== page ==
Slide 33. Handoff1

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  • Transfer of information, along with authority and responsibility, during transitions in care across the continuum, and includes an opportunity to ask questions, clarify, and confirm.
  • Tool used: I PASS the BATON.

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Slide 34. I PASS the BATON1

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  • Introduction
  • Patient
  • Assessment
  • Situation
  • Safety Concern
    (the)
  • Background
  • Actions
  • Timing
  • Ownership
  • Next

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Slide 35. Situational Awareness1

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When team members use situational awareness, they:

  • Know the game plan through briefings and team management (e.g., workload and workflow management, task coordination, policies, and procedures).
  • Have an understanding of what’s going on and what is likely to happen next.
  • Check-back and verify information.
  • Provide ongoing updates—briefings, call-outs, and check-backs.
  • Implement team huddles.

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Slide 36. Implement Teamwork and Communication: What the Team Needs to Do

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  • Identify opportunities to improve teamwork and communication by reviewing barriers the team identified while learning from a safety defect.
  • Discuss with frontline providers how and where they want to improve communication.
  • Select a tool that best addresses providers’ concerns.
  • Use teamwork and communication tools and incorporate them into team meetings and other relevant project processes.

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Slide 37. Summary

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  • Effective communication plays an integral role in the delivery of high-quality, patient-centered care.
  • Barriers to efficient teamwork and communication influence the outcomes of the unit team.
  • Research supports the connection between communication errors and patient care delivery.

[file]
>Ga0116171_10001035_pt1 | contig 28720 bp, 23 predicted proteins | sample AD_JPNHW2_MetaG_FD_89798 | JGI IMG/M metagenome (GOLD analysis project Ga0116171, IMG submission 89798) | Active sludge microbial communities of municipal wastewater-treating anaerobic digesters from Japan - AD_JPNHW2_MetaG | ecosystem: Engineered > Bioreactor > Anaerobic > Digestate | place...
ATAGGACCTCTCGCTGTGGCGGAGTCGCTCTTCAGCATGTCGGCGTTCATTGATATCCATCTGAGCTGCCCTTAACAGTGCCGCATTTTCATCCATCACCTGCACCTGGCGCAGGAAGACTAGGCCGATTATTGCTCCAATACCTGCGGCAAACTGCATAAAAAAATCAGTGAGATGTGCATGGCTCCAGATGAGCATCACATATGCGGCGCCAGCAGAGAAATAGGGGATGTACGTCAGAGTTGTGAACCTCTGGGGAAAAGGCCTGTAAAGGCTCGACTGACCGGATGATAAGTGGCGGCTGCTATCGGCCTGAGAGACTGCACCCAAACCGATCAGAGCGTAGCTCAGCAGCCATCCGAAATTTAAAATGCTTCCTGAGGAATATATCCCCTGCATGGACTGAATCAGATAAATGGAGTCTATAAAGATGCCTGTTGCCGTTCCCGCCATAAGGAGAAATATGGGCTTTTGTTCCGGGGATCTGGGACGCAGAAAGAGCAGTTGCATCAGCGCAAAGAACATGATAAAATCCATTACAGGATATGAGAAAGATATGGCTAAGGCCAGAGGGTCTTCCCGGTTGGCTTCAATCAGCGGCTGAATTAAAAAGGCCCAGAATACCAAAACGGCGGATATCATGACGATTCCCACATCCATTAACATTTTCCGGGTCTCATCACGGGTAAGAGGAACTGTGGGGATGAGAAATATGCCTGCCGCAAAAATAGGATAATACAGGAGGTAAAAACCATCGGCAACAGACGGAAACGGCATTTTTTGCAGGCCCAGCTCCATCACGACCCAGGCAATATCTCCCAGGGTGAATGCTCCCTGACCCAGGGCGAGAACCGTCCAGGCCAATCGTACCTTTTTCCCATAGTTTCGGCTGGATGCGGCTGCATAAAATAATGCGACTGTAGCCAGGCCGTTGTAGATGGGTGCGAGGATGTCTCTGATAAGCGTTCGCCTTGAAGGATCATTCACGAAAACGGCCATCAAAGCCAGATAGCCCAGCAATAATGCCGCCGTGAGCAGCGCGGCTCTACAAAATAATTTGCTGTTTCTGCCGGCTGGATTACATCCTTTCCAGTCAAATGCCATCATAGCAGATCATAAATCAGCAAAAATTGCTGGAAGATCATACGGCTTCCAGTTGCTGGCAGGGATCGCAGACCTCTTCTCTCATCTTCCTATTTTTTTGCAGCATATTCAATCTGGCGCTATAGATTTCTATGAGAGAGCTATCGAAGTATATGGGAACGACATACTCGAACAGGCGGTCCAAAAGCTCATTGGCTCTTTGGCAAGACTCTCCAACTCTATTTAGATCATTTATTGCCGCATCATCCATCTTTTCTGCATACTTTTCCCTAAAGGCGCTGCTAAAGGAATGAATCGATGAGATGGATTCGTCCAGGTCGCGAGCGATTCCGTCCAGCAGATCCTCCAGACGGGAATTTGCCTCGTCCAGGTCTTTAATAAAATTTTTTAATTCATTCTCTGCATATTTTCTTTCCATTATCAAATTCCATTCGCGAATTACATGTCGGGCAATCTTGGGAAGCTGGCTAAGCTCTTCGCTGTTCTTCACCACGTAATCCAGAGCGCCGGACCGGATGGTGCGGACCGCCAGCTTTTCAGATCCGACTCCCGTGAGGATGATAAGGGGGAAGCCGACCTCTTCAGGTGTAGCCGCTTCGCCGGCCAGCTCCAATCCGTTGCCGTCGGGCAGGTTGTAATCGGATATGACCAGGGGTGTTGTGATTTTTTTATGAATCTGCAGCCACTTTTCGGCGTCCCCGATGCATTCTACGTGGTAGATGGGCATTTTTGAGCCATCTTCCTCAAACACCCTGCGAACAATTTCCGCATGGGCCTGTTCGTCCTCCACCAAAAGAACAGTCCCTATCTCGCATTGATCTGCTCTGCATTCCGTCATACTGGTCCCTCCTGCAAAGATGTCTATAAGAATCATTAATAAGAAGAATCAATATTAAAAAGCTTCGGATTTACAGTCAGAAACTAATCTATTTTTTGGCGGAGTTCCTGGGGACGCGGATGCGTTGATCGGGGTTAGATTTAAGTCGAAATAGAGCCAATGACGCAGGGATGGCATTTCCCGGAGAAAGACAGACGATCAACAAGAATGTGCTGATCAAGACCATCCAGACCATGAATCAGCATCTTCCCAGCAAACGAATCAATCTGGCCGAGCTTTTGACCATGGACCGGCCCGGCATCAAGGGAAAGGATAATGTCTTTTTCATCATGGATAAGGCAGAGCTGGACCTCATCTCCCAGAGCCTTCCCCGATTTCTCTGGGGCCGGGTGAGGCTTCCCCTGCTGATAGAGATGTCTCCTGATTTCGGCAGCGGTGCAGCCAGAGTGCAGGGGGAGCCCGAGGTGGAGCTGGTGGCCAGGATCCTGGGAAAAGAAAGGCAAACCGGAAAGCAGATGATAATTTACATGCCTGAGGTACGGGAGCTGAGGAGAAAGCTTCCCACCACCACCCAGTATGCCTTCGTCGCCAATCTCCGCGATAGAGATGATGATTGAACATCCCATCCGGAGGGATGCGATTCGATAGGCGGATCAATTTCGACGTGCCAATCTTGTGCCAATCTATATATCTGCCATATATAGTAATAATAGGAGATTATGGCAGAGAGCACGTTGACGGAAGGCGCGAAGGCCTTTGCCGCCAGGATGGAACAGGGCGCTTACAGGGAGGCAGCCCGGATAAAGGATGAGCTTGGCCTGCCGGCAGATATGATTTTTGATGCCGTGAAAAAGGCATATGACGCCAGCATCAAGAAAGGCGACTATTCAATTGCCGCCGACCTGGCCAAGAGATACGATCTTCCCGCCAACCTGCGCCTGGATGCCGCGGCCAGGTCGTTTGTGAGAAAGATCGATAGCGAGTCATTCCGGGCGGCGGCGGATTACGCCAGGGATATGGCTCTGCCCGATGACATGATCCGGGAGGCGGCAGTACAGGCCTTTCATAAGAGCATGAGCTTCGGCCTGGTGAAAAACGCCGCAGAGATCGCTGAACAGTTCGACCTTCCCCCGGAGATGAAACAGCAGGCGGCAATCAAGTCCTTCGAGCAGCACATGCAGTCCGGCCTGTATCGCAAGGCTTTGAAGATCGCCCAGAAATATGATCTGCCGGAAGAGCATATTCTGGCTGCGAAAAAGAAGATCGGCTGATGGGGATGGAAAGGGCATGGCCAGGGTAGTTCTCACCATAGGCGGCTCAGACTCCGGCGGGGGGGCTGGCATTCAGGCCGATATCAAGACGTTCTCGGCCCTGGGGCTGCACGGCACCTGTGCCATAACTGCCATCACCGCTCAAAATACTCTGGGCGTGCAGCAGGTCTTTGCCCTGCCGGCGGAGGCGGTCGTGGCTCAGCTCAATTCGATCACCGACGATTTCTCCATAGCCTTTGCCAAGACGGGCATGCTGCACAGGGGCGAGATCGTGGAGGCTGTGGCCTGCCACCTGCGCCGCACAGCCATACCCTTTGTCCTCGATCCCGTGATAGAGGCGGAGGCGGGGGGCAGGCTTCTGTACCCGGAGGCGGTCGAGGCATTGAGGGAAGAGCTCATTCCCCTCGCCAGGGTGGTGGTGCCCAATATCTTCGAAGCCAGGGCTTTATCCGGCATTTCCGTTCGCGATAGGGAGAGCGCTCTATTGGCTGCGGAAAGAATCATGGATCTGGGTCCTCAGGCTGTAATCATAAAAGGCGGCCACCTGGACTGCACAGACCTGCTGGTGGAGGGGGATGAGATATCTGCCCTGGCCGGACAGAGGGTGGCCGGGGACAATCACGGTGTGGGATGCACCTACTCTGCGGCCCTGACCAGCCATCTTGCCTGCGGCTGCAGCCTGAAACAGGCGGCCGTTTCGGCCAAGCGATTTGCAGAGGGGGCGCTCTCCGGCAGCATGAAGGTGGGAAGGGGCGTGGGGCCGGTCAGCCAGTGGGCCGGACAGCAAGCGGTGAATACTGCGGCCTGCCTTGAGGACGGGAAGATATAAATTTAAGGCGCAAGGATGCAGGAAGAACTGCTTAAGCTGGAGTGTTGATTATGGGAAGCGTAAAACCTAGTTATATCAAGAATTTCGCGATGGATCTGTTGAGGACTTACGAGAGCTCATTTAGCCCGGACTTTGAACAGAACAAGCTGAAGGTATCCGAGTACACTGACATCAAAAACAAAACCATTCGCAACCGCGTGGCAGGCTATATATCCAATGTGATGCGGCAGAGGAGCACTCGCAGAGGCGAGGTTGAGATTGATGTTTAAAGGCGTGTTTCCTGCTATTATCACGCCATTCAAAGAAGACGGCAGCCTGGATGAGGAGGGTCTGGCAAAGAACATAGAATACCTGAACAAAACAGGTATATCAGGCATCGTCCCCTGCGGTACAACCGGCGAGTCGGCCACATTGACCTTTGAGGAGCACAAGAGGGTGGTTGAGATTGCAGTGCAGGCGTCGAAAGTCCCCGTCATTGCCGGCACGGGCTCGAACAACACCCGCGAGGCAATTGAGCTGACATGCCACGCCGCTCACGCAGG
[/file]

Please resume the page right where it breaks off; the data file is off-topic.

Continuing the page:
• CUSP and TeamSTEPPS employ successful tools and strategies that unit teams can implement to improve the effectiveness of teamwork and communication on their units.

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Slide 38. Additional CUSP Tools

 

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  • Morning Briefing.
  • Observing Patient Rounds.
  • Team Check-up Tool.

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Slide 39. References

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  1. Agency for Healthcare Research and Quality, Department of Defense. TeamSTEPPS. www.ahrq.gov/teamsteppstools/instructor/index.html
  2. (Adapted from) Dayton, E, Henriksen, K. Joint Commission Journal of Quality and Patient Safety. 2007 Jan;33(1):34–47.
  3. Joint Commission on Accreditation of Healthcare Organizations. Sentinel Events Statistics. Root Causes of Sentinel Events, 2005. http://www.jointcommission.org/sentinel_event.aspx Exit Disclaimer
  4. Shortell SM, Marstellar JA, Lin M et al. The role of perceived team effectiveness in improving chronic illness care. Med Care 2004 Nov; 42:1040–1048.
Current as of December 2012
Internet Citation: Implement Teamwork and Communication: CUSP Toolkit. December 2012. Agency for Healthcare Research and Quality, Rockville, MD. http://www.ahrq.gov/professionals/education/curriculum-tools/cusptoolkit/modules/implement/teamwork.html